Historical Fiction

The General’s Women

The General’s Women by Susan Wittig Albert

Publication Date: March 7, 2017
Persevero Press
Formats: Hardcover, Paperback, eBook, & Audio

Genre: Fiction/Historical/Biographical

A compelling story of love, betrayal, and ambition by New York Times bestselling author Susan Wittig Albert, The General’s Women tells the story of two women–Kay Summersby and Mamie Eisenhower—in love with the same man: General Dwight Eisenhower.

Set during the chaotic years of World War II, The General’s Women tells the story of the conflicted relationship between General Dwight Eisenhower and Kay Summersby, his Irish driver/aide, and the impact of that relationship on Mamie Eisenhower and her life in Washington during the war. Told from three alternating points of view (Kay’s, Ike’s, and Mamie’s), the novel charts the deepening of the relationship as Ike and Kay move from England (1942) to North Africa (1942-43) to England, France, and Germany before and after the Normandy landing (1944-45). At the end of the war, Ike is faced with the heart-wrenching choice between marrying Kay and a political future.

The story continues into the post-war years, as Ike (returning to Mamie) becomes Army Chief of Staff, president of Columbia University, Supreme Commander of NATO, and president of the United States. Kay, meanwhile, struggles to create a life and work of her own, writing two memoirs: the first (Eisenhower Was My Boss, 1948) about her war work with Ike; the second (Past Forgetting, 1976) about their love affair. An author’s note deals with the complicated question of the truth of Kay’s story, as it finally appears in the posthumously-published Past Forgetting.

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Praise for The General’s Women

“The General’s Women is an engrossing and humanizing account of a love that blossomed during wartime and scandalized a nation… A historical novel that is sympathetic, satisfying, and heartbreaking.” —Foreword Reviews

“A mature, gripping emotional drama… The arc of this multifaceted novel follows the three main characters [Ike, Kay, and Mamie] and a host of secondary ones through the war and back into civilian life. At every point Albert smoothly incorporates an obviously vast amount of research into a tale of raw emotional conflict that can make for some wonderfully uncomfortable reading.” —Kirkus Reviews

“A brilliant work of biographical fiction that will fascinate WW2 history fans. It tells the remarkable true story of General Dwight D Eisenhower and his relationship with his Irish-born driver and secretary, Kay Summersby, and with his longtime wife Mamie. It faithfully shines a light on the hidden relationship of the man behind the D-Day landings and what he got up to while 3,000 miles from his wife. A must read!” —Kieron Wood, author of Ike’s Irish Lover: The Echo of A Sigh

border1My Review: Okay, I admit it…albeit reluctantly. I was completely unaware that there was a love scandal surrounding General Eisenhower. I had not heard of Kay Summersby; who she was, what she meant to General Eishenhower, what she did in life or that she had written memoirs. So when I received The General’s Women, the first thing I had to do was some research. (I can’t dig into an historical fiction without knowing where history ends and fiction begins, right?)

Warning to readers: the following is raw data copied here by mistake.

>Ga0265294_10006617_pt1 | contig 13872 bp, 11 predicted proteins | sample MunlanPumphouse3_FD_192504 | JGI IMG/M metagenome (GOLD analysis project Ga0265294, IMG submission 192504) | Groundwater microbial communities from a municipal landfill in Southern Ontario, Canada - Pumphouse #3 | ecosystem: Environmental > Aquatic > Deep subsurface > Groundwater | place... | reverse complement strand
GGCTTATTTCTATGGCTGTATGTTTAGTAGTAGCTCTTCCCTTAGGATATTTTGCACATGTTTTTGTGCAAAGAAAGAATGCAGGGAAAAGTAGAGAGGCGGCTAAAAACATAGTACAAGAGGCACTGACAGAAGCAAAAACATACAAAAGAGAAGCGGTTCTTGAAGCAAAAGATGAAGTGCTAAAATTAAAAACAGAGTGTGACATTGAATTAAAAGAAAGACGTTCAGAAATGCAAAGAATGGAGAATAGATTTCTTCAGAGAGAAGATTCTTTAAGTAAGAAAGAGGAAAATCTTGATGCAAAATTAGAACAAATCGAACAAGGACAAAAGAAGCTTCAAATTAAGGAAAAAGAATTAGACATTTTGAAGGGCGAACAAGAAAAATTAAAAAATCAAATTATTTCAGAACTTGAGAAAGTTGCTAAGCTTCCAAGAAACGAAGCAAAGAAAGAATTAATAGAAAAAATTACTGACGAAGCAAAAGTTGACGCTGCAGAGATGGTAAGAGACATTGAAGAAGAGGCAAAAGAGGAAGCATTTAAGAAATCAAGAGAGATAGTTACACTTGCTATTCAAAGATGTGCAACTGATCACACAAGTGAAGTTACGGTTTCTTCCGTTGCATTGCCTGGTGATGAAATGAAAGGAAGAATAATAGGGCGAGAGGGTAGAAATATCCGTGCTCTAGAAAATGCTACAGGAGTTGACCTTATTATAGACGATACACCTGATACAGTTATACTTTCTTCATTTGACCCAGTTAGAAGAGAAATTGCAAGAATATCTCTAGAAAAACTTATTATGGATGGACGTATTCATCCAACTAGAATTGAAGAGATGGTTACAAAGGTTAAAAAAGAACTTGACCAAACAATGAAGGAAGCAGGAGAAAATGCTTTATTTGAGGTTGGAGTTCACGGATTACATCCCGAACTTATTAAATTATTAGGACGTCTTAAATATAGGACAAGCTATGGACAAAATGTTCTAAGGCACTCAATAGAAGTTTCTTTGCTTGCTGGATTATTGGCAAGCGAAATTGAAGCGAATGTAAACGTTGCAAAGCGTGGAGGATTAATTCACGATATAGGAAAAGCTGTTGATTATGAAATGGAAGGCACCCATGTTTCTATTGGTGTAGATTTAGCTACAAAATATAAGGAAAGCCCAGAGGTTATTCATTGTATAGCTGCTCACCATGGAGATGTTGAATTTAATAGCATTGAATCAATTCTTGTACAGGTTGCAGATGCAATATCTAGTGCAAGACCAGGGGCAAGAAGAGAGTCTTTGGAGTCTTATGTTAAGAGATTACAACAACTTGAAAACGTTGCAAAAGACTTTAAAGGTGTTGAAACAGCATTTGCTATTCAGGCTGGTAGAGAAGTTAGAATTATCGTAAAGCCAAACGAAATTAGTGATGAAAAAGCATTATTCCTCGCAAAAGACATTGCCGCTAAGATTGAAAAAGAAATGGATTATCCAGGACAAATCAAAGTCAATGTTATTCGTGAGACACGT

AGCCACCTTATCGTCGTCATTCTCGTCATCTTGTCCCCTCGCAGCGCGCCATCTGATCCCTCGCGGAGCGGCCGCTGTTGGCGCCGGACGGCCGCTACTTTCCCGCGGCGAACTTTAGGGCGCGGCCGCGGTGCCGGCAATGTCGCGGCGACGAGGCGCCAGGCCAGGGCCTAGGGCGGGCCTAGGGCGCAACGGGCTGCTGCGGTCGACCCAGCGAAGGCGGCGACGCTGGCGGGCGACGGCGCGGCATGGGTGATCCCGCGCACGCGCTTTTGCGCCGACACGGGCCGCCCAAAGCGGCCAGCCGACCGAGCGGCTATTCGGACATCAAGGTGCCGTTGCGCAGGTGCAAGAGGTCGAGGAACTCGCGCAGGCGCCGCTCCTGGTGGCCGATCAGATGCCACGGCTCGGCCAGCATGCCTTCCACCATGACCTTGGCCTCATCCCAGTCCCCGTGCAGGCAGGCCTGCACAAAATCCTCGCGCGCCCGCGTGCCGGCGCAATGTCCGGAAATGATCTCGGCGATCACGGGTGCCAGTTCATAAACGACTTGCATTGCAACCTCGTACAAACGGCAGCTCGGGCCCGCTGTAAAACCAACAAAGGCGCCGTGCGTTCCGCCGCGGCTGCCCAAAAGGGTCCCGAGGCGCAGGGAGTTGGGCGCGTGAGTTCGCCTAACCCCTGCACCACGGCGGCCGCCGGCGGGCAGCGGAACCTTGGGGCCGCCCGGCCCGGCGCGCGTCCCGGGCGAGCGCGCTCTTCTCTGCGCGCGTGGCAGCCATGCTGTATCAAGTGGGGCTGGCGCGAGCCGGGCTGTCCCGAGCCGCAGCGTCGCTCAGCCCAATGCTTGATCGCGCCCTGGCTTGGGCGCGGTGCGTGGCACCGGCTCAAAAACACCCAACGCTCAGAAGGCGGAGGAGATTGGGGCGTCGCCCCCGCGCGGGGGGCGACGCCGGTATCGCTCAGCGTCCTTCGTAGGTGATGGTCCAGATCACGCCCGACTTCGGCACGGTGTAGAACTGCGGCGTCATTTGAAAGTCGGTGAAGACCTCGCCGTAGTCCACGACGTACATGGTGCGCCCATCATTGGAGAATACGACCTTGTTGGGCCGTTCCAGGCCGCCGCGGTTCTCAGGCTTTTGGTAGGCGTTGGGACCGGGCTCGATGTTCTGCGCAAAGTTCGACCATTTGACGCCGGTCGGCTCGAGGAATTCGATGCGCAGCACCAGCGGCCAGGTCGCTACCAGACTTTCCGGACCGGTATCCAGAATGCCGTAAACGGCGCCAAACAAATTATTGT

After I gave myself a little history lesson, I dove into the book and absolutely loved it. This is my first time reading Susan Wittig Albert’s work, and I thoroughly enjoyed her rich writing and attention to historical detail. The book gave insight into previous unknown territory for me personally, and aided me in “getting to know” General Eisenhower, Mamie Eisenhower and Kay Summersby. A very intriguing and enjoyable read.

Bottom Line: Historical fiction done right.

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About the Author

A NYT bestselling author, Susan’s books include biographical fiction (A Wilder Rose 2013, currently under film option; Loving Eleanor 2016; and The General’s Women 2017). Her mystery fiction includes the bestselling China Bayles mysteries; The Darling Dahlias; the Cottage Tales of Beatrix Potter; and the Robin Paige Victorian/Edwardian mysteries written with her husband, Bill Albert. Working together, the Alberts have also written over 60 young adult novels.

Susan’s most recent nonfiction work includes two memoirs: An Extraordinary Year of Ordinary Days and Together, Alone: A Memoir of Marriage and Place. Her earlier nonfiction work includes Work of Her Own, a study of women who left their careers, and Writing From Life: Telling Your Soul’s Story, a guidebook for women memoirists. That book led to the founding of the Story Circle Network in 1997. She has edited two anthologies for the Story Circle Network: With Courage and Common Sense (2004) and What Wildness Is This: Women Write about the Southwest (2007). She currently serves as editor of StoryCircleBookReviews and co-coordinator of SCN’s Sarton Women’s Book Awards.

She and Bill live in the Texas Hill Country, where she writes, gardens, and tends a varying assortment of barnyard creatures.

For more information, please visit Susan Wittig Albert’s website. You can also find her on Facebook, Twitter, Pinterest, Google+, Goodreads, Amazon, and BookBub.

Blog Tour Schedule

Thursday, August 3
Review at A Bookish Affair
Review at Creating Herstory

Friday, August 4
Review at A Holland Reads

Saturday, August 5
Feature at Passages to the Past

Sunday, August 6
Feature at Buried Under Books
Interview at Unusual Historicals

Monday, August 7
Review at Pursuing Stacie

Tuesday, August 8
Review at Hopewell’s Public Library of Life
Review at History From a Woman’s Perspective

Wednesday, August 9
Review at Impressions in Ink
Guest Post at A Bookish Affair
Guest Post at Must Read Faster
Review at Oh, for the Hook of a Book!

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